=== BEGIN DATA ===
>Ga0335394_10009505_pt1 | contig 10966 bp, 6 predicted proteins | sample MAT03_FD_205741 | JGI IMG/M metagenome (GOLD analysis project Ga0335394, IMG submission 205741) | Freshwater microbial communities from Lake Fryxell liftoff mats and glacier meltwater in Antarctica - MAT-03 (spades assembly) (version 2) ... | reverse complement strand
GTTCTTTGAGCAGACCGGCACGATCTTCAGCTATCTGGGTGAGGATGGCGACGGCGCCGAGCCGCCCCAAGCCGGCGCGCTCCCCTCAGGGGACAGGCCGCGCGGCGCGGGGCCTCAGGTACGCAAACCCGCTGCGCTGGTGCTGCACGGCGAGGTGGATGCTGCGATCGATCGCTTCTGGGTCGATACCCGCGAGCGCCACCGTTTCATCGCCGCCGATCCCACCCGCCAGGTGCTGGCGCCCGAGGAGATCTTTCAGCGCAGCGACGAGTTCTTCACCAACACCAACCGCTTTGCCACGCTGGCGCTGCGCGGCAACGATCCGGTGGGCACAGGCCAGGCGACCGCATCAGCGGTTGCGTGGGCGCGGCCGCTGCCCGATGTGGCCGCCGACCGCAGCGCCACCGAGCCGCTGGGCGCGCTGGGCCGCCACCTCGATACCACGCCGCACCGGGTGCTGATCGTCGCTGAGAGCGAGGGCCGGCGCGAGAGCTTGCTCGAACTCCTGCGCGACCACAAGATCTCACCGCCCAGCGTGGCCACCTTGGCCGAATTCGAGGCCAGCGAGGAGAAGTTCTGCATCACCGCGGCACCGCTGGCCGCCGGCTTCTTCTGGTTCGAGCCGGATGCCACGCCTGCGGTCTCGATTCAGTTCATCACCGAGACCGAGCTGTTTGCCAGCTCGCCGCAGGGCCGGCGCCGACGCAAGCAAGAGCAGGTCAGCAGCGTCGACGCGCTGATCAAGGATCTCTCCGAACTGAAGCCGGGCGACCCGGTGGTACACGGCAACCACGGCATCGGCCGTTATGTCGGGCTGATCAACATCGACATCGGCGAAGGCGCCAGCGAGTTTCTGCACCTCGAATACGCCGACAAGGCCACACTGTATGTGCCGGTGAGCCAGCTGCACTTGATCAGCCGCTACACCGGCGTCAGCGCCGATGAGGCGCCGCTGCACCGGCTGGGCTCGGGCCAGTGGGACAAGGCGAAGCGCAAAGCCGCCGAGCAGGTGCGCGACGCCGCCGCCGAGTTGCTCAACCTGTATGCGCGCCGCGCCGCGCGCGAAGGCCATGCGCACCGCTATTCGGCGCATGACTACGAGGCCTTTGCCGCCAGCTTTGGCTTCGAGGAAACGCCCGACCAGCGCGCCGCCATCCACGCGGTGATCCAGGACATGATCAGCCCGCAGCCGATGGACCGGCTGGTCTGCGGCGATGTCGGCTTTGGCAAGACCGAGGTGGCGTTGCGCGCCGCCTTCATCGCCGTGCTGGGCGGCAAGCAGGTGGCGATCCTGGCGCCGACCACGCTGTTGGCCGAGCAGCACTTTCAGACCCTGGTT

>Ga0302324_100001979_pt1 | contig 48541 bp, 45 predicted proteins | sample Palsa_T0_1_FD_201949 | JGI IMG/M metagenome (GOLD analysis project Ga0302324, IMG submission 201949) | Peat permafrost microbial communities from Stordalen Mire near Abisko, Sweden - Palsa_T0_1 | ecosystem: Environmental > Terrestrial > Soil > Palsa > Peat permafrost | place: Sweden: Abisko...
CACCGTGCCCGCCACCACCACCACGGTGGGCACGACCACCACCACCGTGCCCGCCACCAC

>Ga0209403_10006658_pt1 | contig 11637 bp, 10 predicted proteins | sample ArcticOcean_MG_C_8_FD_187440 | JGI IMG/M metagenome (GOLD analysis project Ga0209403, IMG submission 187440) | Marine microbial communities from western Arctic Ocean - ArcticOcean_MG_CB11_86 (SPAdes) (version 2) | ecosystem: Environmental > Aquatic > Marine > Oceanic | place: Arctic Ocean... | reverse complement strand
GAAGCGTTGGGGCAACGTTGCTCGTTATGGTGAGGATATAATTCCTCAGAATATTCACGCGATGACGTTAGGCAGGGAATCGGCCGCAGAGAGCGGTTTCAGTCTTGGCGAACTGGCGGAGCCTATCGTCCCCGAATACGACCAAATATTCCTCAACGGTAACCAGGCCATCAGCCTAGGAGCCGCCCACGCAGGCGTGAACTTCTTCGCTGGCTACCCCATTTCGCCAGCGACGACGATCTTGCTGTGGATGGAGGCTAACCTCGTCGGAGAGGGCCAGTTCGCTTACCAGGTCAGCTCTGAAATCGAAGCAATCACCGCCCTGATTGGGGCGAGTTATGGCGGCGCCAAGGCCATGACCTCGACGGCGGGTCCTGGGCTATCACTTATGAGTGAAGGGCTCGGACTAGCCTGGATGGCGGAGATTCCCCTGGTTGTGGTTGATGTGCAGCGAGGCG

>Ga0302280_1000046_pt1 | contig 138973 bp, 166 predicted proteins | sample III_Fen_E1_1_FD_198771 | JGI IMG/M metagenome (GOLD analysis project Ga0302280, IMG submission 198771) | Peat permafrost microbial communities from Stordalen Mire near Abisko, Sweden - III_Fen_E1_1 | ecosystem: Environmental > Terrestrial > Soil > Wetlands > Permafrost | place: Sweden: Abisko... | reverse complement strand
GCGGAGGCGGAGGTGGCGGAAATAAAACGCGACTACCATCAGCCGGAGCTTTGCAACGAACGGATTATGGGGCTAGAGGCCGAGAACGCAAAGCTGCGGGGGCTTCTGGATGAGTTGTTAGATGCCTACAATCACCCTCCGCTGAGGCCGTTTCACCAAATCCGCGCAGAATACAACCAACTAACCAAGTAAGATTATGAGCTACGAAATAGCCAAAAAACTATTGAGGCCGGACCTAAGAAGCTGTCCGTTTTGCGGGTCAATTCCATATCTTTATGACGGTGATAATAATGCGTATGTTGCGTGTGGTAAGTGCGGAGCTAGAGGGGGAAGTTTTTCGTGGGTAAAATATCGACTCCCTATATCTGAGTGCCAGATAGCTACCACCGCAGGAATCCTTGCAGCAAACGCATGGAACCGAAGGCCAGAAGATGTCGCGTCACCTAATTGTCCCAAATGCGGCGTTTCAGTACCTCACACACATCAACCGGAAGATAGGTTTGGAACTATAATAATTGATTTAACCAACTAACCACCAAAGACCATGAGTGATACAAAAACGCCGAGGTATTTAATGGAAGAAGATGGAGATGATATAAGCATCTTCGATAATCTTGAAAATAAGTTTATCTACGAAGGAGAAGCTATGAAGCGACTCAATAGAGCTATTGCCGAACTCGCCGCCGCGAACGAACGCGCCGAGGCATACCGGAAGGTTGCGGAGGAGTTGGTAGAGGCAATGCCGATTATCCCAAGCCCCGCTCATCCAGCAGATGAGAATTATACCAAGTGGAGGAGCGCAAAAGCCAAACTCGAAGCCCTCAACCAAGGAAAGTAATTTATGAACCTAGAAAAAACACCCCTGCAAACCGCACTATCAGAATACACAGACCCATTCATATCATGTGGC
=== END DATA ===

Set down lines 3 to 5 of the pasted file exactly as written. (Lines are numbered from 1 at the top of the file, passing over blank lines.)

>Ga0302324_100001979_pt1 | contig 48541 bp, 45 predicted proteins | sample Palsa_T0_1_FD_201949 | JGI IMG/M metagenome (GOLD analysis project Ga0302324, IMG submission 201949) | Peat permafrost microbial communities from Stordalen Mire near Abisko, Sweden - Palsa_T0_1 | ecosystem: Environmental > Terrestrial > Soil > Palsa > Peat permafrost | place: Sweden: Abisko...
CACCGTGCCCGCCACCACCACCACGGTGGGCACGACCACCACCACCGTGCCCGCCACCAC

>Ga0209403_10006658_pt1 | contig 11637 bp, 10 predicted proteins | sample ArcticOcean_MG_C_8_FD_187440 | JGI IMG/M metagenome (GOLD analysis project Ga0209403, IMG submission 187440) | Marine microbial communities from western Arctic Ocean - ArcticOcean_MG_CB11_86 (SPAdes) (version 2) | ecosystem: Environmental > Aquatic > Marine > Oceanic | place: Arctic Ocean... | reverse complement strand